The blaNDM-1 gene was found to be located on different plasmids which are easily transferable and capable of rearrangement [18]. Several blaNDM-1-harboring plasmids have been reported to be indistinguishable from or highly related to the plasmid pNDM-BJ01 which has been previously isolated from clinical A. lwoffii strains [17,19-22]. Analysis of the plasmid pNDM-BJ01 revealed a different genetic context for the blaNDM-1 gene when compared to other blaNDM-1 containing plasmids [23]. The blaNDM-1 gene was found to be flanked by two copies of ISAba125 and this common surrounding genetic structure of blaNDM-1 were shared in most of the non-baumannii Acinetobacter spp. across China [24]. Although it is not clear how the blaNDM-1 gene has emerged and spread across China, the diversity of blaNDM-1 harboring species recovered from different locations and the repeated occurrence of pNDM-BJ01-like plasmids are unlikely to be a coincidence [19].

To our knowledge, no NDM-1-harboring A. calcoaceticus has ever been isolated and identified to be related to a serious human infection. Here we describe the detection and genetic characterization of a blaNDM-1 harboring A. calcoaceticus strain XM1570.


Case report and bacterial isolates

During routine sentinel surveillance, we isolated a blaNDM-1-harboring bacterial strain from a patient died of pneumonia and respiratory failure. The isolate was positive for the blaNDM-1 gene and identified as A. calcoaceticus, which is a rare human pathogen but a species frequently recovered from soil and water with no implication in serious human diseases [25]. A. calcoaceticus XM1570 was isolated from the patient described above. Other 22 Acinetobacter spp. isolates were recovered from sputum samples of patients in the same hospital during May-July 2010. All isolates were identified by a combination of API identification system (BioMerieux, Marcy l’Etoile, France) and 16S rRNA sequencing using previously described primers [26]. PCR was used to screen the blaNDM-1 gene and the blaOXA-75-like genes [27,28]. Samples were collected as part of standard patient care. Informed consent was not obtained except included patients were subjected to extra procedures. Collection of all samples in this study was approved by the ethics committee of the Academy of Military Medical Sciences (China).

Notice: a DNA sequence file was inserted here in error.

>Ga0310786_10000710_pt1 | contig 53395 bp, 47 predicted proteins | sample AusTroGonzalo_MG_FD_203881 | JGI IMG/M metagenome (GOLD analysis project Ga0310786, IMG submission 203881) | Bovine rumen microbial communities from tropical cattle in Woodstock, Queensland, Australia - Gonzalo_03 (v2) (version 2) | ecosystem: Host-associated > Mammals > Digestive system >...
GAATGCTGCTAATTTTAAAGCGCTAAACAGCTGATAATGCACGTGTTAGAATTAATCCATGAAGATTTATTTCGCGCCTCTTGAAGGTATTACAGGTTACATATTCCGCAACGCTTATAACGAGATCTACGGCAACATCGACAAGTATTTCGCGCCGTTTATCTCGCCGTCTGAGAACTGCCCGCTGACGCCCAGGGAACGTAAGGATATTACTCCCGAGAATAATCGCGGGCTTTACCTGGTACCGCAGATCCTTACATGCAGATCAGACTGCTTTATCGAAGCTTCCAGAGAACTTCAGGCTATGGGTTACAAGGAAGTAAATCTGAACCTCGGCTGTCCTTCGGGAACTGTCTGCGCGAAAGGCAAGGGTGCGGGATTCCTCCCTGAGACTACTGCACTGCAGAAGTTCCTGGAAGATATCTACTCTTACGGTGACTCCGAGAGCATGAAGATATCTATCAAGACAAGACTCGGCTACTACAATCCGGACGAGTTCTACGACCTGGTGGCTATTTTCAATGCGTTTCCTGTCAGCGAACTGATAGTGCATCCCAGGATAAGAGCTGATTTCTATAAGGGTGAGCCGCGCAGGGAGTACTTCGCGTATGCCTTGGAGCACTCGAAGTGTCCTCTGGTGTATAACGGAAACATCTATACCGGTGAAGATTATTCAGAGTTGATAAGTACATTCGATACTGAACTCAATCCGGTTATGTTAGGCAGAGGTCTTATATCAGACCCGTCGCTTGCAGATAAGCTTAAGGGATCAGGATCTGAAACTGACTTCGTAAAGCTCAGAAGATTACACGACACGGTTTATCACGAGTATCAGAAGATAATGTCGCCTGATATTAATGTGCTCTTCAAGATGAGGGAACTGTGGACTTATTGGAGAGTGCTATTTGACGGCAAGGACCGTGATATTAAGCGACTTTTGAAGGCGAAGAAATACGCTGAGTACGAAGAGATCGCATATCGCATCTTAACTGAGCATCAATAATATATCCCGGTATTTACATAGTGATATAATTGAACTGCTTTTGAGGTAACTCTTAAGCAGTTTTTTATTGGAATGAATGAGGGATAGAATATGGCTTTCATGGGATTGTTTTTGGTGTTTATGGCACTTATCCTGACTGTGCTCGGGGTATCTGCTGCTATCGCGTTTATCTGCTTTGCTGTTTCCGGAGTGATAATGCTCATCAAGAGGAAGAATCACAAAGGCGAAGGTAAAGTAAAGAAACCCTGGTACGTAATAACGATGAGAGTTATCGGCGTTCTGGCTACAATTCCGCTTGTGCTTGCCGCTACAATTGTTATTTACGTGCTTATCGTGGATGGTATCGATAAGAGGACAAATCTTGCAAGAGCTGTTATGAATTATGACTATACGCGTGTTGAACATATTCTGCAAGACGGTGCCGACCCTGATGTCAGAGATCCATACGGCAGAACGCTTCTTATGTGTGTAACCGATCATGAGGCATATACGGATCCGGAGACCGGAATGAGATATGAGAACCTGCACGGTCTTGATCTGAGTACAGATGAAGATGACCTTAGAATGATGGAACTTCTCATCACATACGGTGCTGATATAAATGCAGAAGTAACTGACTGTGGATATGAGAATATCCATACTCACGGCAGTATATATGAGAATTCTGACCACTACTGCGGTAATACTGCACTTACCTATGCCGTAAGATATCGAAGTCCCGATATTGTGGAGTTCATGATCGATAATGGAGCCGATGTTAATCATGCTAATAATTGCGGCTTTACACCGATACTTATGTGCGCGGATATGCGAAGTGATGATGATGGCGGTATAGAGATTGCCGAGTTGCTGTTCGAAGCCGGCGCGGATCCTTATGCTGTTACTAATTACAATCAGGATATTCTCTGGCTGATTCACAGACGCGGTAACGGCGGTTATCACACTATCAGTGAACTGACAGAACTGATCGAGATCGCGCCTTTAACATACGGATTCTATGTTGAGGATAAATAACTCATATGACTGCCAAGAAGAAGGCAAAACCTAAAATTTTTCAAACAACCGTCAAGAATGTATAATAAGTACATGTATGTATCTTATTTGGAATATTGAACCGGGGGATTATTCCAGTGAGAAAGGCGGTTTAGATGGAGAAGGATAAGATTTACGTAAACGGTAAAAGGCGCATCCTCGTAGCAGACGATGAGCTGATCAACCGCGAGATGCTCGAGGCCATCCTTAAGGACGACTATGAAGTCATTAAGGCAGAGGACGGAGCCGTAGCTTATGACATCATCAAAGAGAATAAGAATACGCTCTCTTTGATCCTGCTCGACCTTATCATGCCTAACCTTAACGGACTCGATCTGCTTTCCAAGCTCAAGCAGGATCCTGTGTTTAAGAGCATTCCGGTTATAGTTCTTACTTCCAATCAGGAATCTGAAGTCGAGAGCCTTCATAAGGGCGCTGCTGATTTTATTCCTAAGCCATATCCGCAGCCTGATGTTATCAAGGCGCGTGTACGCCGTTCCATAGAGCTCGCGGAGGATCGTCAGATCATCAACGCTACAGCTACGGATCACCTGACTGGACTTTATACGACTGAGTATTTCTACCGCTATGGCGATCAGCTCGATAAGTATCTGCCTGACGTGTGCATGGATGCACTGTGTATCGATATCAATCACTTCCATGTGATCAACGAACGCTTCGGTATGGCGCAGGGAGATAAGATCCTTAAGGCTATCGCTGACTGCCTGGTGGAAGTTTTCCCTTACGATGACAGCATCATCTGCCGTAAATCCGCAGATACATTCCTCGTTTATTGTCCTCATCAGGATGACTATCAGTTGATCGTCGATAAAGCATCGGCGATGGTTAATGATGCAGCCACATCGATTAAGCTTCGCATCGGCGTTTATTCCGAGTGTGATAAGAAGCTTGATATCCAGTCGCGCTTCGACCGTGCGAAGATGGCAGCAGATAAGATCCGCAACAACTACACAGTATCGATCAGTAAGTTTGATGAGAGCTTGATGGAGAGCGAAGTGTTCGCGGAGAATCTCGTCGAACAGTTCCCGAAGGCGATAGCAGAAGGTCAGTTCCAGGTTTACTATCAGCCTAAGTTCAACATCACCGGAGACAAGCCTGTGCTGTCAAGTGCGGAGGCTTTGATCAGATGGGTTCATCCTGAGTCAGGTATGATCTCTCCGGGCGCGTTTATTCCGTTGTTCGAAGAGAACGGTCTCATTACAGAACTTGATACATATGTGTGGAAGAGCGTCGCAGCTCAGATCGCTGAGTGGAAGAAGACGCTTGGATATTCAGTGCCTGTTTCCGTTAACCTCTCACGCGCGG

PFGE analysis

Genetic relatedness of the isolates was analyzed by ApaI-macrorestriction genomic DNA and pulsed-field gel electrophoresis (PFGE); pattern analysis was determined using BioNumerics software version 6.0 (Applied-Maths, Sint-Martins-Latem, Belgium) as previously described [14]. The Dice coefficient of similarity was calculated with a position tolerance of 1.2% and an optimization of 0.3%, and the dendrogram was constructed by using the unweighted-pair group method using average linkages (UPGMA).

Susceptibility testing and conjugation experiment

Strain susceptibilities to different antibiotics of XM1570 were assessed by the Microscan WalkAway 96 SI identification system (Dade Behring, Newark, USA) in the hospital. Antimicrobial susceptibility testing of all isolates was determined by using disk diffusion method. The minimal inhibitory concentrations (MICs) of the recipients and the transconjugants were then determined by using the Sensititre™ semi-automated antimicrobial susceptibility system (TREK Diagnostics, Inc., Westlake, OH, USA) and the Sensititre™ Gram-negative custom plate PRCM2F according to the manufacturer’s directions. The E-test strips were used as necessary to determine the MICs of certain antibiotics such as imipenem. The above results were interpreted according to the Clinical and Laboratory Standards Institute guidelines [29]. Additionally, The MBL Etest strips (AB bioMerieux, Sweden) were applied to confirm the MBL production.